I'm co-founder of CrowdCurity, a Danish startup that offers Crowdsourced security test to companies with web applications. The idea in short, is that businesses via our platform invites security testers from all over the world to test their website, if they identify a vulnerability the business pays a reward – if no vulnerabilities are found no reward are paid and there are no costs for the business. On our website www.crowdcurity.com you can see the platform and learn more about the concept. We have already had some programs running and we are very impressed about what the security testers can find and our customers are very happy and all say they have gotten a lot of value from it.
A few years back, a blog written by hackers emerged on the Romanian market. Back then, I was working as a web developer for the biggest jobs site on our market (>3M revenue).
One morning, we got an email from the guy who started the hacker blog. It was a simple SQL injection that revealed a lot of sensitive data like user emails and contact data. We were instructed to fix this in 24 hours or he would go public and expose our error to the public. Nice guy, he gave us the benefit of the doubt. If we were a serious business, interested in the security of our users' data, we'd jump and fix things. If not, we deserved to be exposed.
We spent the entire day going through every single script on the site and tried to secure everything we could think of. The coding had been done years before by a different team and we found a lot of security holes.
The second day I went to my boss and told him the only way we're going to get them all is to hire the hackers to mess us up as badly as they could.
It was a win-win for everybody.
So, what I'd suggest is this:
1. Don't target startups. They have so many on their plate and so little resources, a small-to-medium security flaw won't be a huge priority. Making payday and turning a profit is top on their list.
2.Target companies with a lot to lose due to security. Go for the big guys.
3. Find one error, report it to the highest management level you can find contact details for, explain the risks and pitch your service.
I'm currently running a SaaS where data security matters. We already did a crowdsourced vulnerability test and it was a pain to set up. I'm really happy to have found out about you guys!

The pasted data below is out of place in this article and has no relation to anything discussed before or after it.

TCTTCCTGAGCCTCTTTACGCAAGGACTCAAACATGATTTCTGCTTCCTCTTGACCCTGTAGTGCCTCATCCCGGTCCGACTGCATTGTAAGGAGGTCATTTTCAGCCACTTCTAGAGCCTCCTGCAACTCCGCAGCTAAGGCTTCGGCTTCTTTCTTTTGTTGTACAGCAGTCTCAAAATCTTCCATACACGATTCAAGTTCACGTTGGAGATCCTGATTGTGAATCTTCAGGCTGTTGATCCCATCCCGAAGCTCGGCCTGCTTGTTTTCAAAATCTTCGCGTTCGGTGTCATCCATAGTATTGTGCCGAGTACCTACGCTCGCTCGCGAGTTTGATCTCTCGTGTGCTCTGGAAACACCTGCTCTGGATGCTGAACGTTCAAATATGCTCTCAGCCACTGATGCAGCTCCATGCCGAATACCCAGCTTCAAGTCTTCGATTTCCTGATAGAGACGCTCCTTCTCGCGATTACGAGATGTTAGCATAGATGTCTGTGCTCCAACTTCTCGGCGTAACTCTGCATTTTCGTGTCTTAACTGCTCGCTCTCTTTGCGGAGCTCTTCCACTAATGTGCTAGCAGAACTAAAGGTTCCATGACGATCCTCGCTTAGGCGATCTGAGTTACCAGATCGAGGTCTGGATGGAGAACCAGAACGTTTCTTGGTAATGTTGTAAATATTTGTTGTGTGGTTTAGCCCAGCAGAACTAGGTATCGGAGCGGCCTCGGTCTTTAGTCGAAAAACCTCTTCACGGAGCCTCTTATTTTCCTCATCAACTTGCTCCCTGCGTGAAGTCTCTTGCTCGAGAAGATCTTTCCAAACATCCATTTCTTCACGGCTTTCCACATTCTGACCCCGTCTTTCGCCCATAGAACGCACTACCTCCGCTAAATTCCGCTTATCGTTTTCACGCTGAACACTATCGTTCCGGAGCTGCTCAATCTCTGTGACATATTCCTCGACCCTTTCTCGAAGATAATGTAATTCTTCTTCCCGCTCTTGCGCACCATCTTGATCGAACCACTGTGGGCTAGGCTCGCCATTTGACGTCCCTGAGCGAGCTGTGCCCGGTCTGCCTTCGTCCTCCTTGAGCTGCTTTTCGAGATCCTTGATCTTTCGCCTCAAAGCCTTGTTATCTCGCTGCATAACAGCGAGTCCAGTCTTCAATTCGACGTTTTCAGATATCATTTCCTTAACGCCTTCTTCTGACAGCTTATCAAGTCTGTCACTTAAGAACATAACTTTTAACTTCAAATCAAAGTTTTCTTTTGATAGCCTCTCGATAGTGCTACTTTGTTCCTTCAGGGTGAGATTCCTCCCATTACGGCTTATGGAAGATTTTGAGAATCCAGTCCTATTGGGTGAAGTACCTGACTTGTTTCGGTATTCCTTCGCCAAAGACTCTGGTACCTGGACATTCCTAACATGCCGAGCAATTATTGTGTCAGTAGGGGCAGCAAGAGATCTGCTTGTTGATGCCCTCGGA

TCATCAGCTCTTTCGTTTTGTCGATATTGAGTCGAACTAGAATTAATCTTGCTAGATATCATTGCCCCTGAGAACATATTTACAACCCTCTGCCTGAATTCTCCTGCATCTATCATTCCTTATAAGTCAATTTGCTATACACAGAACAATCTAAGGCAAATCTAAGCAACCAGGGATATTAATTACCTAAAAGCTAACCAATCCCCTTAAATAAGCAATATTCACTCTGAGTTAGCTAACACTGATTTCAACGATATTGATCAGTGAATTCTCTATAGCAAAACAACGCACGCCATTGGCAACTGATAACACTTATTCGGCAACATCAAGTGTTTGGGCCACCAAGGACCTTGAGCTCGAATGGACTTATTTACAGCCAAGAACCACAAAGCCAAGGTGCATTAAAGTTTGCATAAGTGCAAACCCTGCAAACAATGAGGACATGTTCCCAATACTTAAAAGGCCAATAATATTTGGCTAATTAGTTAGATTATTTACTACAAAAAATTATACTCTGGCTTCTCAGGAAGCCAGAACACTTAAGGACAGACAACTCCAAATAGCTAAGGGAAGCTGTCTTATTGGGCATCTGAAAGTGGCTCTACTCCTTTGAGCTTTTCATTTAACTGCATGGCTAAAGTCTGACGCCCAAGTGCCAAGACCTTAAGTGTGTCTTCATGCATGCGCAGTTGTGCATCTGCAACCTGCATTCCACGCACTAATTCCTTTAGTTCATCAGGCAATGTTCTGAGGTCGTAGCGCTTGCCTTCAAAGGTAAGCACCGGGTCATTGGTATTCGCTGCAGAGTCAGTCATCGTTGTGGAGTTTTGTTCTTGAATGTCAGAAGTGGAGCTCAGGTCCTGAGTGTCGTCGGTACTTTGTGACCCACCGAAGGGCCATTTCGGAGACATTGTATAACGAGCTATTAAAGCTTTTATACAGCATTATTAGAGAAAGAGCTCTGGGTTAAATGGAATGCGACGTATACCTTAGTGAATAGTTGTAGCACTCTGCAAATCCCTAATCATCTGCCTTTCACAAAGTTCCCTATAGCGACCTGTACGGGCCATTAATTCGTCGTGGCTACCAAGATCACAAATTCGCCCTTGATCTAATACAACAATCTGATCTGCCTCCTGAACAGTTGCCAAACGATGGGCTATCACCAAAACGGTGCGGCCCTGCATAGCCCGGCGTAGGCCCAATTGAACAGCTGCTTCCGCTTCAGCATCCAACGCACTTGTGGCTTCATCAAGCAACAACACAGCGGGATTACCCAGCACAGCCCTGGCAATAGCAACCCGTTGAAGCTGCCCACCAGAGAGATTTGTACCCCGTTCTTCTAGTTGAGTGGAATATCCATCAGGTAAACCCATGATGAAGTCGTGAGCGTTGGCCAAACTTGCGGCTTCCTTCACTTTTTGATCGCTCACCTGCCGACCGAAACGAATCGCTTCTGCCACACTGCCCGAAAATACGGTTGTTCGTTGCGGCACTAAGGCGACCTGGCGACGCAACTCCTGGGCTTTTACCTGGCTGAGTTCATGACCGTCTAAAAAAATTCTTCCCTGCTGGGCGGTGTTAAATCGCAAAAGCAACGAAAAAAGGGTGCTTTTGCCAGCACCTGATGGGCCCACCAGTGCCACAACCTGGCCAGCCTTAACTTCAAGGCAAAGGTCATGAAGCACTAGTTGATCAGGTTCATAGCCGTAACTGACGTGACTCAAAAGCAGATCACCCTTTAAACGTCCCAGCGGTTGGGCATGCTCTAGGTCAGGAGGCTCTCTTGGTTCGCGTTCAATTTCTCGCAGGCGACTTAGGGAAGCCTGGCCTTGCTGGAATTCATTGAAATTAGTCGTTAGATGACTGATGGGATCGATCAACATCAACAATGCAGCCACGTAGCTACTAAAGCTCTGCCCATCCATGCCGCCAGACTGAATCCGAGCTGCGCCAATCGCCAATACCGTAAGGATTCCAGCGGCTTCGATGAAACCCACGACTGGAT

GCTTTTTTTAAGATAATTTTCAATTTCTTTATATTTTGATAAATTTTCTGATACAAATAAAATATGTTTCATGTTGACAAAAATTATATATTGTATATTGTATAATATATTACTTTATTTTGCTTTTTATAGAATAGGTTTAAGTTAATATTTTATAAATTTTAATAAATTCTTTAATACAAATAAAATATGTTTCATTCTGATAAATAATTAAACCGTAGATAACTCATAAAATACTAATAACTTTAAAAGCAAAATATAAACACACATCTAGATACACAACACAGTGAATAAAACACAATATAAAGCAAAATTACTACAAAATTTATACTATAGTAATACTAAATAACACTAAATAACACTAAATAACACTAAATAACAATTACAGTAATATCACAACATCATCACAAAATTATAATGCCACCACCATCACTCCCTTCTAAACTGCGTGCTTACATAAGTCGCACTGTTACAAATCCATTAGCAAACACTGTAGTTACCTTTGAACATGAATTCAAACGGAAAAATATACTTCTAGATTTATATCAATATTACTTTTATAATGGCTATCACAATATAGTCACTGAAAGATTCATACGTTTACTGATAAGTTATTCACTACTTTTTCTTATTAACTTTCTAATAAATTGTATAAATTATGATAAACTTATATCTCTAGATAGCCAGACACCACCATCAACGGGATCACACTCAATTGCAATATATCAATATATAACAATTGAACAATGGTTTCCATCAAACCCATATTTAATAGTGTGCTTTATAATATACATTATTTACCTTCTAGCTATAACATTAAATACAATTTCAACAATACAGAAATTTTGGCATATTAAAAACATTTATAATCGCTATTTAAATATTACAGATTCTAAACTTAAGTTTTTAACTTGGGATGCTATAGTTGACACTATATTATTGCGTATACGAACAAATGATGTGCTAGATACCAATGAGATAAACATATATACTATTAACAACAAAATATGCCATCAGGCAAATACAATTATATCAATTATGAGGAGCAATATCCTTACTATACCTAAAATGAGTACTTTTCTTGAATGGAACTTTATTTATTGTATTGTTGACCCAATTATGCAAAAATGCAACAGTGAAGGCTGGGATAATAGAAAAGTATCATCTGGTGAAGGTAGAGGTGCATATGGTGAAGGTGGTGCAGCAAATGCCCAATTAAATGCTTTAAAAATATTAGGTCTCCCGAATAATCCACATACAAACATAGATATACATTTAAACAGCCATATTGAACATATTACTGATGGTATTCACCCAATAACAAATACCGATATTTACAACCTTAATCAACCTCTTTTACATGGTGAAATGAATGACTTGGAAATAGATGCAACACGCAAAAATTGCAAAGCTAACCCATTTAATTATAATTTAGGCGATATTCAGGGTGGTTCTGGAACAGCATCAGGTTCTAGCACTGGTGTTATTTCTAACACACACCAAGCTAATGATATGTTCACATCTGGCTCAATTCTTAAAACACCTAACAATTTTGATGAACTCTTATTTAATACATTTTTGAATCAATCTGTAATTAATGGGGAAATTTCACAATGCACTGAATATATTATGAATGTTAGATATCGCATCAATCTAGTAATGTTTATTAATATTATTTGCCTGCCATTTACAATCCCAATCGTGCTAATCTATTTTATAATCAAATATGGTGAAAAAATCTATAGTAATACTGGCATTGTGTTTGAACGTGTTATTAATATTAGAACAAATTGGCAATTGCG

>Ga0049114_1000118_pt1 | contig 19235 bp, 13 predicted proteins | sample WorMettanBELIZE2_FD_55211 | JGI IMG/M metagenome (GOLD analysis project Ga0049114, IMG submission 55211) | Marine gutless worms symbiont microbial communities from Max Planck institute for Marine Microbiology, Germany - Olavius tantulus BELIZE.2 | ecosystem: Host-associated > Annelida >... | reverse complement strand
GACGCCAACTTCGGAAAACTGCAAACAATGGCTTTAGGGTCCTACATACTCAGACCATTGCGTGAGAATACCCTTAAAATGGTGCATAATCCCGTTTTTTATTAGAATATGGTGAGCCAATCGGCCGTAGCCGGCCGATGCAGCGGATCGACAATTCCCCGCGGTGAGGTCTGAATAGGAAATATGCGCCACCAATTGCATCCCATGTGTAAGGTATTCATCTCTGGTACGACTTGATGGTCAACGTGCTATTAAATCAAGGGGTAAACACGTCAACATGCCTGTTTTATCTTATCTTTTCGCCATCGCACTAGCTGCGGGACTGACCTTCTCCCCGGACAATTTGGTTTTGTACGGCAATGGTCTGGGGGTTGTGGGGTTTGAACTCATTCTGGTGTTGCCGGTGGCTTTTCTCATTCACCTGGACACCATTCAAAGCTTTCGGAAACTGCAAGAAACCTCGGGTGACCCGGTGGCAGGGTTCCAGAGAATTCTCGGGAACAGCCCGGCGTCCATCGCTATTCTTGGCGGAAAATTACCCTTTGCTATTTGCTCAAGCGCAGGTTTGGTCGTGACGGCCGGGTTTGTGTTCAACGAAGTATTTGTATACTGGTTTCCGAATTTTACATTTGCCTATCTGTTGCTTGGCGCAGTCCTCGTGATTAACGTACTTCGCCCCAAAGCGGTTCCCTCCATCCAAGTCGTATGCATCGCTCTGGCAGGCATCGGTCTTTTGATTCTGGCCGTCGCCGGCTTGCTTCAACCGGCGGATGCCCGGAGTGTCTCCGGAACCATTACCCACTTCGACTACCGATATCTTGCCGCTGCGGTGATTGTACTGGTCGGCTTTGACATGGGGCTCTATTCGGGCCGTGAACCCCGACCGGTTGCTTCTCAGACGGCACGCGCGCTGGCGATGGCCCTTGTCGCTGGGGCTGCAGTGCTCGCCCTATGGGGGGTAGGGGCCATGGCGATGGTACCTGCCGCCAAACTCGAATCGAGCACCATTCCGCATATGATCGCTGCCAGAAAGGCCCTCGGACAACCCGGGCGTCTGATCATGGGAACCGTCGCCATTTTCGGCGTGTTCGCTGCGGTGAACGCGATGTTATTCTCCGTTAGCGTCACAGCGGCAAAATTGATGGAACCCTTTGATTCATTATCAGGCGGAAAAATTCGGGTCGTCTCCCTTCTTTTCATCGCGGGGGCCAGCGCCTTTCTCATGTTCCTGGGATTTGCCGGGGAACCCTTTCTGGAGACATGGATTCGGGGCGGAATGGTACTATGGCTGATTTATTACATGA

If you'd like to brainstorm a few more sales ideas, let me know, give me a few days to do some research and book a call.
Either way, let's keep in touch!
Answered 9 years ago
I like the idea and think - executed correctly - it could be big. BUT, I think the approach you take has got to be very careful otherwise you create a brand impression that makes you far less attractive to potential customers.
No one wants to admit that there is even a potential for security breaches in their site so despite the significant value your service potentially provides, there are a lot of hurdles to a sale here.
I would caution against approaching companies with a flaw discovered as a selling point. It had potential to create the wrong perception and it would involve cost to your community without guaranteed payout.
I would also consider broadening the service to in-depth technical testing. UserTest (IMO) doesn't deliver on real QA needs so making security vulnerabilities part of the service might be better for everyone.
I'm sure in a call for 30 minutes or less, I could give you some very specific tactical advice that would increase your initial success.
Either way, best of luck!
Answered 9 years ago
Target Marketing combined with short and to the point. First, know your market. Only approach those who KNOW could benefit from your service. Make the calls short and on point. When cold calling, I know my audience and I only ask for 11 minutes of their time. I can present my product in under 6 minutes leaving them enough time to answer questions. The key of the initial call is to get the appointment, NOT make the sale! Too many people try to go from Hi to Buy in under 3 minutes on the phone when someone's day has been interrupted! Also helps to call before 8AM and after 4:45PM as those time the gatekeeper is usually not answering the phone. I find 5-6PM on a Friday night to be a good time as most business owners are still cleaning up from the week. Again, know your prospect. This may not apply to you if your prospects are employees looking to get home!
Answered 9 years ago
According to Builtvisible, there are nine factors to consider when determining the value your product or service provides your customers:
*Product function: What will your product or service do for your customer? What effect will it have on their life?
*Points of differentiation: What is your product’s unique selling point? What sets it apart from similar products on the market?
*Quality: Is your product durable? Is it made to last? Will the services you provide continue to benefit your customers over time?
*Service: What “extras” do you provide your customers once they’ve paid for your product or service?
*Marketing: Have you created a “buzz” around your product or service? Are the benefits of your product well-known?
*Branding: Is your brand a true representation of the level of quality you provide, and of the values your company stands for?
*Customers’ existing relationship with your company: What have your customers’ experiences been when interacting with your company in the past
*Personal bias from experience: Unrelated to your company specifically, what does your target customer think about the product you offer?
*Price: How much do you sell your product or service for? How does the price of your product compare to that competing companies’?
Here are more tips on how to bring value to your customers: http://www.fieldboom.com/blog/customer-value/.
Answered 5 years ago